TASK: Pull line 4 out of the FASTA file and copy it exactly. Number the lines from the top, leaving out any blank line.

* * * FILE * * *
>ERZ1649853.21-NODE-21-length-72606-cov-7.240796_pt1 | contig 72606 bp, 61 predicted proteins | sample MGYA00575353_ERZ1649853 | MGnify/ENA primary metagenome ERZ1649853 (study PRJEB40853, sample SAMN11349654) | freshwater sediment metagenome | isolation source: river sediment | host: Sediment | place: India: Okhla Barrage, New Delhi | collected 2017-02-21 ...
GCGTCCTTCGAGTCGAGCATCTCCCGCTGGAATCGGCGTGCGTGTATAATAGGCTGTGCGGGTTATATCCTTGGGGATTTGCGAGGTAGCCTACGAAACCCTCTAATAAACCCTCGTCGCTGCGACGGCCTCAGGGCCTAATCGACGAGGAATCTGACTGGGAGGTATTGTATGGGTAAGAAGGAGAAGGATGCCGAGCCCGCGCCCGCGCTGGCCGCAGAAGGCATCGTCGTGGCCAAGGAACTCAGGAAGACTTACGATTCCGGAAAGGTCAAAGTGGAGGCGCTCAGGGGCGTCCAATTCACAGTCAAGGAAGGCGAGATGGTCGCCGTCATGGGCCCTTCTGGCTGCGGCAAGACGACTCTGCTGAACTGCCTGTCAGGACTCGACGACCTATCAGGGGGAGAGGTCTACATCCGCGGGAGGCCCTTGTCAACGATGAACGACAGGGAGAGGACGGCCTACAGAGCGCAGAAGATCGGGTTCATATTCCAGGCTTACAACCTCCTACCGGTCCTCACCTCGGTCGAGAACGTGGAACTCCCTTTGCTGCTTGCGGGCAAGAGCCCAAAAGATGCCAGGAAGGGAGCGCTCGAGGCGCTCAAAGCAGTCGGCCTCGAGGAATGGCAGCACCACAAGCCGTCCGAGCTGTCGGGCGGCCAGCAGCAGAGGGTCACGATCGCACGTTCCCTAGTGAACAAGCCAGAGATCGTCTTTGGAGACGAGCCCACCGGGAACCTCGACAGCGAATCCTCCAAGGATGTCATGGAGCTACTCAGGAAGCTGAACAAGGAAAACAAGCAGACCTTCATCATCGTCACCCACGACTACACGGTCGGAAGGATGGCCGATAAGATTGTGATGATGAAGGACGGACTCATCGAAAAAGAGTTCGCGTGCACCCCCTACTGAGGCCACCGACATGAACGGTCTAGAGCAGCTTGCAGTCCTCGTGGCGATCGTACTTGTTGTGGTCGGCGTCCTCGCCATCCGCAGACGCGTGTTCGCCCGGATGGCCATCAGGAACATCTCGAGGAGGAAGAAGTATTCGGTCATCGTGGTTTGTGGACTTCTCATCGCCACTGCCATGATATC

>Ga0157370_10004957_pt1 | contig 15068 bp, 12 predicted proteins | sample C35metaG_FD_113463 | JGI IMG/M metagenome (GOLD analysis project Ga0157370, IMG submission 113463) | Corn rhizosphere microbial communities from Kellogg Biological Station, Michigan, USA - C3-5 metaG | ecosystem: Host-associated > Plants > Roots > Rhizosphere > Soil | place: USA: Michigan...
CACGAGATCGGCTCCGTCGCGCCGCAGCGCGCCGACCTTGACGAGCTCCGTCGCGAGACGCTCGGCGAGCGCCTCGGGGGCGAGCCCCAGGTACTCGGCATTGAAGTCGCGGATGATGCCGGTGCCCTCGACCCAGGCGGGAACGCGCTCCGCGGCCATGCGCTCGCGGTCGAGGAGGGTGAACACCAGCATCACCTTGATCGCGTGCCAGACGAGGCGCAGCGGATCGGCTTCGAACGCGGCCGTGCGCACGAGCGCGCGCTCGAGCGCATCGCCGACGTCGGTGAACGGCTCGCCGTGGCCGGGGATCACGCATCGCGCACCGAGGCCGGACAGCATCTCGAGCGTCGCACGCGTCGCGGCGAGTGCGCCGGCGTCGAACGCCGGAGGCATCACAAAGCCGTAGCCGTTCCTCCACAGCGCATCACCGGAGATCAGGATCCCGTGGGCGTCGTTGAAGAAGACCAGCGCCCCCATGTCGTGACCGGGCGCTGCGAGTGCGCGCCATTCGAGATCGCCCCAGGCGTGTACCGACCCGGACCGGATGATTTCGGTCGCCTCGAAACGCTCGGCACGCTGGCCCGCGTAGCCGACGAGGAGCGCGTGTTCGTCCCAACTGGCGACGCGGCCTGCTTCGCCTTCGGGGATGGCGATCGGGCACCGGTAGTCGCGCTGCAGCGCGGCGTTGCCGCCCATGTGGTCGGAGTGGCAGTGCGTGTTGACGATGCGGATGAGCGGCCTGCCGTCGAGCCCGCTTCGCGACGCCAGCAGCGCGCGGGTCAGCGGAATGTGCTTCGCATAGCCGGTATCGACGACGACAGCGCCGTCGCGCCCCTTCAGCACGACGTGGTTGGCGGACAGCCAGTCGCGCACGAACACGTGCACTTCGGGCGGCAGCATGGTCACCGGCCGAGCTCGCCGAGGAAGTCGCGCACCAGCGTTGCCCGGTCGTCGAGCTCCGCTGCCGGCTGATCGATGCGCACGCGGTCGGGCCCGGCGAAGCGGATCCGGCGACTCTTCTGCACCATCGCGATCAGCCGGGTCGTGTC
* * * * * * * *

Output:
CACGAGATCGGCTCCGTCGCGCCGCAGCGCGCCGACCTTGACGAGCTCCGTCGCGAGACGCTCGGCGAGCGCCTCGGGGGCGAGCCCCAGGTACTCGGCATTGAAGTCGCGGATGATGCCGGTGCCCTCGACCCAGGCGGGAACGCGCTCCGCGGCCATGCGCTCGCGGTCGAGGAGGGTGAACACCAGCATCACCTTGATCGCGTGCCAGACGAGGCGCAGCGGATCGGCTTCGAACGCGGCCGTGCGCACGAGCGCGCGCTCGAGCGCATCGCCGACGTCGGTGAACGGCTCGCCGTGGCCGGGGATCACGCATCGCGCACCGAGGCCGGACAGCATCTCGAGCGTCGCACGCGTCGCGGCGAGTGCGCCGGCGTCGAACGCCGGAGGCATCACAAAGCCGTAGCCGTTCCTCCACAGCGCATCACCGGAGATCAGGATCCCGTGGGCGTCGTTGAAGAAGACCAGCGCCCCCATGTCGTGACCGGGCGCTGCGAGTGCGCGCCATTCGAGATCGCCCCAGGCGTGTACCGACCCGGACCGGATGATTTCGGTCGCCTCGAAACGCTCGGCACGCTGGCCCGCGTAGCCGACGAGGAGCGCGTGTTCGTCCCAACTGGCGACGCGGCCTGCTTCGCCTTCGGGGATGGCGATCGGGCACCGGTAGTCGCGCTGCAGCGCGGCGTTGCCGCCCATGTGGTCGGAGTGGCAGTGCGTGTTGACGATGCGGATGAGCGGCCTGCCGTCGAGCCCGCTTCGCGACGCCAGCAGCGCGCGGGTCAGCGGAATGTGCTTCGCATAGCCGGTATCGACGACGACAGCGCCGTCGCGCCCCTTCAGCACGACGTGGTTGGCGGACAGCCAGTCGCGCACGAACACGTGCACTTCGGGCGGCAGCATGGTCACCGGCCGAGCTCGCCGAGGAAGTCGCGCACCAGCGTTGCCCGGTCGTCGAGCTCCGCTGCCGGCTGATCGATGCGCACGCGGTCGGGCCCGGCGAAGCGGATCCGGCGACTCTTCTGCACCATCGCGATCAGCCGGGTCGTGTC